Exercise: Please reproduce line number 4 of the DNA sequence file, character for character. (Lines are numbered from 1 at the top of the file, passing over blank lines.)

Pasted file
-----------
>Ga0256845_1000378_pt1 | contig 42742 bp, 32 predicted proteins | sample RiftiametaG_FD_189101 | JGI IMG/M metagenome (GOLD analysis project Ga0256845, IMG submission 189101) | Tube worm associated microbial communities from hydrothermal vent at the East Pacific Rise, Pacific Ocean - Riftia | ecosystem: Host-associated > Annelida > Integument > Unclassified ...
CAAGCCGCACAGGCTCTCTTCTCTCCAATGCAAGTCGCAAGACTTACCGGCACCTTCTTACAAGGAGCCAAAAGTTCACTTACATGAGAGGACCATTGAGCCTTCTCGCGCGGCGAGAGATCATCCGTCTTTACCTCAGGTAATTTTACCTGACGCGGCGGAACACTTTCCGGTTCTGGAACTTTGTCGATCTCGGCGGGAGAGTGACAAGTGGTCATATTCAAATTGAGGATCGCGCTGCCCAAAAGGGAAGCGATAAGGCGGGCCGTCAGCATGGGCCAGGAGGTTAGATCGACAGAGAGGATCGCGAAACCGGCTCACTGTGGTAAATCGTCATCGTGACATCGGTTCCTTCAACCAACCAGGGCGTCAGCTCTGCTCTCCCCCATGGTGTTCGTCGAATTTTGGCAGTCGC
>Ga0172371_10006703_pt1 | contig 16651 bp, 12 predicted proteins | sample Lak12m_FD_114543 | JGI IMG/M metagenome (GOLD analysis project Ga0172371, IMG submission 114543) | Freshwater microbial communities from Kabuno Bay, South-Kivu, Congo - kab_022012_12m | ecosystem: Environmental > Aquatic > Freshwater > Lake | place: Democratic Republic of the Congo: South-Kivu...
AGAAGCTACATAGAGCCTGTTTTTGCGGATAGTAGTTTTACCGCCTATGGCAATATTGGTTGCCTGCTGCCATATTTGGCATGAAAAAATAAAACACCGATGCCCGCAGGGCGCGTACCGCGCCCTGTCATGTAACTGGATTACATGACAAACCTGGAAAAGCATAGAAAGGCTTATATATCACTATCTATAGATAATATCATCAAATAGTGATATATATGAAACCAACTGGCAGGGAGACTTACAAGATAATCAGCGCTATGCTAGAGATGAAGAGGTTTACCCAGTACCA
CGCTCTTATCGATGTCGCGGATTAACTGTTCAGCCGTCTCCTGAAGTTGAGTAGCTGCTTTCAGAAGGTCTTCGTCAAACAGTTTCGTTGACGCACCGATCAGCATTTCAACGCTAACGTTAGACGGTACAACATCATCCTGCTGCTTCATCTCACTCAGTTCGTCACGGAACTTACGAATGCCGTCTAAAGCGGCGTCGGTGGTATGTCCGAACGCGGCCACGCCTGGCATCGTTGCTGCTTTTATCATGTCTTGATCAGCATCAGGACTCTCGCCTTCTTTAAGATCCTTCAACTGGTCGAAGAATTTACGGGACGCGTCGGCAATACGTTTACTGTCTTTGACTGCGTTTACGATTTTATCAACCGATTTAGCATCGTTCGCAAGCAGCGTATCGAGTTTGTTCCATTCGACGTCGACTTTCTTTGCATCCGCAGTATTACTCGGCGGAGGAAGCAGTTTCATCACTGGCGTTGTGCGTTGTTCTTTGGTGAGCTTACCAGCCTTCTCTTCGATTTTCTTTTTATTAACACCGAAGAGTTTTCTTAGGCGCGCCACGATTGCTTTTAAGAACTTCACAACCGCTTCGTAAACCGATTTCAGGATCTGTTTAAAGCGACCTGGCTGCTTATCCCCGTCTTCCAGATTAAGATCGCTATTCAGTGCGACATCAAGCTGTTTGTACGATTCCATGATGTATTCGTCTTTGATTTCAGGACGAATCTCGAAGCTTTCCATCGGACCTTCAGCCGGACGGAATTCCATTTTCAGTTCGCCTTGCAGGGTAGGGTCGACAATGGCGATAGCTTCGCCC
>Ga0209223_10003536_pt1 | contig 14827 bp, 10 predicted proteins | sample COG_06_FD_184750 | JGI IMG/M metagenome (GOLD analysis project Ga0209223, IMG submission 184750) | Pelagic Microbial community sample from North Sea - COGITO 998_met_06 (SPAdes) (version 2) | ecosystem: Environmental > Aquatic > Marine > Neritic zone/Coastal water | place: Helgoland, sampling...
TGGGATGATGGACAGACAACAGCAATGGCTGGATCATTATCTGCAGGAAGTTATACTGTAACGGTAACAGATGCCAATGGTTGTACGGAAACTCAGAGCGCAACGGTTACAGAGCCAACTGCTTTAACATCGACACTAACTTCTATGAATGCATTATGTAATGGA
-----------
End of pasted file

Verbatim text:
AGAAGCTACATAGAGCCTGTTTTTGCGGATAGTAGTTTTACCGCCTATGGCAATATTGGTTGCCTGCTGCCATATTTGGCATGAAAAAATAAAACACCGATGCCCGCAGGGCGCGTACCGCGCCCTGTCATGTAACTGGATTACATGACAAACCTGGAAAAGCATAGAAAGGCTTATATATCACTATCTATAGATAATATCATCAAATAGTGATATATATGAAACCAACTGGCAGGGAGACTTACAAGATAATCAGCGCTATGCTAGAGATGAAGAGGTTTACCCAGTACCA